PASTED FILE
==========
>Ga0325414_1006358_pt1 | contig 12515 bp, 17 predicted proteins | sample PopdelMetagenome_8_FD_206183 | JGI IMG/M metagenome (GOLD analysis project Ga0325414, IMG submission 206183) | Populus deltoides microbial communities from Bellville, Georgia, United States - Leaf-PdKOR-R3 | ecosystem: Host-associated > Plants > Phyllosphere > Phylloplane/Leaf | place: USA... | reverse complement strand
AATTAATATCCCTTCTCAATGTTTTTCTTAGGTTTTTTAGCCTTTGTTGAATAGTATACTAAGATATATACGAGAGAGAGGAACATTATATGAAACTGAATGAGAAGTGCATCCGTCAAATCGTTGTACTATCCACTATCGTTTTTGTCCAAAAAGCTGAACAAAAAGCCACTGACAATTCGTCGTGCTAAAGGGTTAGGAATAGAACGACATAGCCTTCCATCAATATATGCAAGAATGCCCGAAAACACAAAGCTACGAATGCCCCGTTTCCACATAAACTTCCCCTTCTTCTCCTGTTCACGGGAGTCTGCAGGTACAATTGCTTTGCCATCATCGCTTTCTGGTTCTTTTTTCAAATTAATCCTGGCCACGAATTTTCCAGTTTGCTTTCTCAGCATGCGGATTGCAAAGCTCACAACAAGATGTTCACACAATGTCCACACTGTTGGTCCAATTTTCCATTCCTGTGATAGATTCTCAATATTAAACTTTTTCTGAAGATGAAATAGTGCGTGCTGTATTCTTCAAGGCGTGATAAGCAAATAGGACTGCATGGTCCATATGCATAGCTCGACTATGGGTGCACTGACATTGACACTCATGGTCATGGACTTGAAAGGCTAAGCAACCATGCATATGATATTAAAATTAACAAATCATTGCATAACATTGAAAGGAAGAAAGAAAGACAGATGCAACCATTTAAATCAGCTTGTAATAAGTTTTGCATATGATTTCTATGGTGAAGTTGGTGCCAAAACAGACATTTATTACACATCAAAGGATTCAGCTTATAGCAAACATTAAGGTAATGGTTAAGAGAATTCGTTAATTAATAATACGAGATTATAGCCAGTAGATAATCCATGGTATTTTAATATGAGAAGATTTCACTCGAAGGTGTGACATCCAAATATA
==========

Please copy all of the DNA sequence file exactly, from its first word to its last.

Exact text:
>Ga0325414_1006358_pt1 | contig 12515 bp, 17 predicted proteins | sample PopdelMetagenome_8_FD_206183 | JGI IMG/M metagenome (GOLD analysis project Ga0325414, IMG submission 206183) | Populus deltoides microbial communities from Bellville, Georgia, United States - Leaf-PdKOR-R3 | ecosystem: Host-associated > Plants > Phyllosphere > Phylloplane/Leaf | place: USA... | reverse complement strand
AATTAATATCCCTTCTCAATGTTTTTCTTAGGTTTTTTAGCCTTTGTTGAATAGTATACTAAGATATATACGAGAGAGAGGAACATTATATGAAACTGAATGAGAAGTGCATCCGTCAAATCGTTGTACTATCCACTATCGTTTTTGTCCAAAAAGCTGAACAAAAAGCCACTGACAATTCGTCGTGCTAAAGGGTTAGGAATAGAACGACATAGCCTTCCATCAATATATGCAAGAATGCCCGAAAACACAAAGCTACGAATGCCCCGTTTCCACATAAACTTCCCCTTCTTCTCCTGTTCACGGGAGTCTGCAGGTACAATTGCTTTGCCATCATCGCTTTCTGGTTCTTTTTTCAAATTAATCCTGGCCACGAATTTTCCAGTTTGCTTTCTCAGCATGCGGATTGCAAAGCTCACAACAAGATGTTCACACAATGTCCACACTGTTGGTCCAATTTTCCATTCCTGTGATAGATTCTCAATATTAAACTTTTTCTGAAGATGAAATAGTGCGTGCTGTATTCTTCAAGGCGTGATAAGCAAATAGGACTGCATGGTCCATATGCATAGCTCGACTATGGGTGCACTGACATTGACACTCATGGTCATGGACTTGAAAGGCTAAGCAACCATGCATATGATATTAAAATTAACAAATCATTGCATAACATTGAAAGGAAGAAAGAAAGACAGATGCAACCATTTAAATCAGCTTGTAATAAGTTTTGCATATGATTTCTATGGTGAAGTTGGTGCCAAAACAGACATTTATTACACATCAAAGGATTCAGCTTATAGCAAACATTAAGGTAATGGTTAAGAGAATTCGTTAATTAATAATACGAGATTATAGCCAGTAGATAATCCATGGTATTTTAATATGAGAAGATTTCACTCGAAGGTGTGACATCCAAATATA